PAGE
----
Carnose is an important molecule that occurs naturally in meat products. In mammals, carnose molecules are present in sweat and other fluids released during reproduction. Carnose is also an important component in many industrial food products, such as Oreos, Pringles, and Crisco.
Carnose was first identified in 1844 by Lorenzo di Bolognese. Carnose contains molecular features of both glucose and spermidine, with a long carbon chain with two amide groups at either end. As a result, 95% of people perceive carnose as sweet yet foul-smelling (much like the decayed body of a prostitute doused in cologne). For the remaining 5% of people, carnose has no scent but behaves as an aphrodisiac.
In crystalline form, the carnose molecules are tightly packed into layers. Carnose crystals have a high amount of elasticity and are highly resistant to deformations. In collisions with other substances, the top layer of carnose molecules deform, leaving the other layers intact.
Carnose can be synthetically produced. However, most carnose is extracted from pigs and cattle. The livestock is force-fed a strict diet of fructose and gelatin. After six-weeks on this diet, the livestock is slaughtered by being boiled alive in a vat of treacle. The muscle tissue is removed to undergo the process of enzymatic hydrolysis. In this process, the muscle tissue is combined with the enzyme sexesterase at a temperature of 130°C in acidic conditions. Afterwards, the carnose (which at this stage has the texture and odor of semen) is refined and purified through filtration.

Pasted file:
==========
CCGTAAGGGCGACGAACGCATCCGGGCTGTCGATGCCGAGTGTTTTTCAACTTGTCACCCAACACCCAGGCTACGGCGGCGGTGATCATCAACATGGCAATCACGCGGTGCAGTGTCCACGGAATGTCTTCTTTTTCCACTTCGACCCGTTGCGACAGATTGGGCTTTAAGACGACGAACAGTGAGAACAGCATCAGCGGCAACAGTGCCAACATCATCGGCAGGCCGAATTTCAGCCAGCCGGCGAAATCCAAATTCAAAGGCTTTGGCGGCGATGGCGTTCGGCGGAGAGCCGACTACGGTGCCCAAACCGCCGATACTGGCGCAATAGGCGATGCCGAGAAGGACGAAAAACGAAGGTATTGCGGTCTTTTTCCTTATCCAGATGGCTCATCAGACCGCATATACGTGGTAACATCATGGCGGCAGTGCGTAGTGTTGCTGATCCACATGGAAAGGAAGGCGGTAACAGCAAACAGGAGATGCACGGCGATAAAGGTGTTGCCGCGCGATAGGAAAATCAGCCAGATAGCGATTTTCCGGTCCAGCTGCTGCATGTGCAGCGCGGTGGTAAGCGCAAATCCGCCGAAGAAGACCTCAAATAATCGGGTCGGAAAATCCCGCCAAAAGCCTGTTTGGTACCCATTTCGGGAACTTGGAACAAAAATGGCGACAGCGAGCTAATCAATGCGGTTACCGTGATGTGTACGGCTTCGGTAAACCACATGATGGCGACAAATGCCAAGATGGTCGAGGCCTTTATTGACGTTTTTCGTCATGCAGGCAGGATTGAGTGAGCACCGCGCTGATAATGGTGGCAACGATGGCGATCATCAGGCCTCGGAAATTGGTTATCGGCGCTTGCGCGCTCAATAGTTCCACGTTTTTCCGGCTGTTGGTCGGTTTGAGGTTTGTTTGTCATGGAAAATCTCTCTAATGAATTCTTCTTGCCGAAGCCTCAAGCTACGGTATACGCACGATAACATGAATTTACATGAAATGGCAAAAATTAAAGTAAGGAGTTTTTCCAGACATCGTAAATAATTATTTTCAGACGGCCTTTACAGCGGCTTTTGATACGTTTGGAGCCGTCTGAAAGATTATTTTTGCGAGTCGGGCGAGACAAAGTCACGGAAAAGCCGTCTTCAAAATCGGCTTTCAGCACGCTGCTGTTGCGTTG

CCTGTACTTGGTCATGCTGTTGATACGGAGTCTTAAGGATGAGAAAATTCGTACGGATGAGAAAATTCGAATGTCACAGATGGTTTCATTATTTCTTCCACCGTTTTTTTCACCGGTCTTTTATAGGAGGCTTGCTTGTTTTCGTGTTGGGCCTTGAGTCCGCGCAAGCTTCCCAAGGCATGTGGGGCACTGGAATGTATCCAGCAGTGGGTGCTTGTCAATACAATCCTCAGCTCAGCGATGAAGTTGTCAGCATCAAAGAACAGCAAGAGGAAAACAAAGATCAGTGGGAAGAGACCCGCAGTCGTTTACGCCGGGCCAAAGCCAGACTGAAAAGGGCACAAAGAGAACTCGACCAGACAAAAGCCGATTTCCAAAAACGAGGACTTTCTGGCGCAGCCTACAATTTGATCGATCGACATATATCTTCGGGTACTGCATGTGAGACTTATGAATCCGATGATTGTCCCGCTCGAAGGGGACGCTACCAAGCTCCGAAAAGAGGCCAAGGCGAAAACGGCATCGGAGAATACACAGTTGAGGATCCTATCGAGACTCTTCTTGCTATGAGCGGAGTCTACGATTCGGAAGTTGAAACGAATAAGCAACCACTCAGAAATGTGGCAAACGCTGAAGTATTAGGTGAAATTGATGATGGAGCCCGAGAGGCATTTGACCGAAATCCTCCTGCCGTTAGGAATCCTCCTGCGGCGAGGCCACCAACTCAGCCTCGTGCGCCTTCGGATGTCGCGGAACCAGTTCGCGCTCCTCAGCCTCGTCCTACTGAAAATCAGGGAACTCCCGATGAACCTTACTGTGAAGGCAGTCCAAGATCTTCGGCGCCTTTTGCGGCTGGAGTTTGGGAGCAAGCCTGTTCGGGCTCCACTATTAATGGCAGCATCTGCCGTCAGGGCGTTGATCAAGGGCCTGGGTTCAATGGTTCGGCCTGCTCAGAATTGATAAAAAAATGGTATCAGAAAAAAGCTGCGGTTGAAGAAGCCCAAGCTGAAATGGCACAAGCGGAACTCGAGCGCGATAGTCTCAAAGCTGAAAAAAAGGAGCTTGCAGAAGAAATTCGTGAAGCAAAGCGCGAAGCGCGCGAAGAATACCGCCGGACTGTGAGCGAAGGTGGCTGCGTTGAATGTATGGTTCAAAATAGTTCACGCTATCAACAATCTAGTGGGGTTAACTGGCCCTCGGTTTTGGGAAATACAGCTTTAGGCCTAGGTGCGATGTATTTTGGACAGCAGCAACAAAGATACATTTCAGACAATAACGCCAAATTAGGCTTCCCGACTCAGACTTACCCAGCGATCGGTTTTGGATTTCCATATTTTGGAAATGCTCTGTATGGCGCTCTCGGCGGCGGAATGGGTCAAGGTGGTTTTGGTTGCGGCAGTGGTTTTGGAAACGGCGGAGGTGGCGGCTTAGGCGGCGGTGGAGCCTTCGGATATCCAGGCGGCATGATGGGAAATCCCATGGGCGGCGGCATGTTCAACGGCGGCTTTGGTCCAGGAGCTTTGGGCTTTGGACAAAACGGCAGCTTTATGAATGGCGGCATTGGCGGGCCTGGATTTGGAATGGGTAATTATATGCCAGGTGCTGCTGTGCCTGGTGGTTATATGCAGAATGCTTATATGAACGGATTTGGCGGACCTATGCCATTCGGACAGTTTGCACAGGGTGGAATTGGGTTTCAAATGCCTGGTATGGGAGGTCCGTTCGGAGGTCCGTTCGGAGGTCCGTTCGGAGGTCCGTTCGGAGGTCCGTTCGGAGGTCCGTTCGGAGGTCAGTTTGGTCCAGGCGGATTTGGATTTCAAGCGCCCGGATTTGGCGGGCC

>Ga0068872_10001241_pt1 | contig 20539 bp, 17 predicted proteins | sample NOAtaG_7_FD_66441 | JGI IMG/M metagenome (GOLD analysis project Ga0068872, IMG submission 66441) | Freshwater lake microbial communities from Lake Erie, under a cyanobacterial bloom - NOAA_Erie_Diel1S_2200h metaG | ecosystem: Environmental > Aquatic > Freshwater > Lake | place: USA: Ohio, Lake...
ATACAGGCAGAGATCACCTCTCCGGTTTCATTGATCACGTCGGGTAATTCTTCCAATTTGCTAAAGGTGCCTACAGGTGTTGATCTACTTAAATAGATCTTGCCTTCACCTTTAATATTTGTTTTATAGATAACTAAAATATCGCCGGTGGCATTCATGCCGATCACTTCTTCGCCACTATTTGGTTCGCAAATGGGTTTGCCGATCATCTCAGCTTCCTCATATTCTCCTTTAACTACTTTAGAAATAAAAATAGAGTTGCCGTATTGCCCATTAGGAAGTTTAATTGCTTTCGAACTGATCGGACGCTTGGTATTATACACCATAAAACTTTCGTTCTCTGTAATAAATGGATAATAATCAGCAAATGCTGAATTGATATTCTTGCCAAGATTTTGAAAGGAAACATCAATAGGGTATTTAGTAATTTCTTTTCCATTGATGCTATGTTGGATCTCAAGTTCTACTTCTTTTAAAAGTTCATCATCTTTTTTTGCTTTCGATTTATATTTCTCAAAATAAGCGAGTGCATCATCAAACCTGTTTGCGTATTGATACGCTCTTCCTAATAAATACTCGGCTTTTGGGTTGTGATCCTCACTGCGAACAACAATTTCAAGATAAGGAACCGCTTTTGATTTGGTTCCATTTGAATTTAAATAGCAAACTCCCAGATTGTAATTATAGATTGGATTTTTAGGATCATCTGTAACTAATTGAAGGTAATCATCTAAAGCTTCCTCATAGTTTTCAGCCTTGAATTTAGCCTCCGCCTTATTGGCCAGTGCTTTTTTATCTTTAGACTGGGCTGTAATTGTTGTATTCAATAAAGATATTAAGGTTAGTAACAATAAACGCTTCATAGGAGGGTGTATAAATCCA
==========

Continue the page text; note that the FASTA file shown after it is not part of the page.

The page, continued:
A wide variety of industries utilize carnose in manufacture. The food industry uses carnose in many processed foods as a substitute for arsenic. Carnose is also used in the manufacture of automobiles to create the coveted "new car smell," which is itself a powerful aphrodisiac.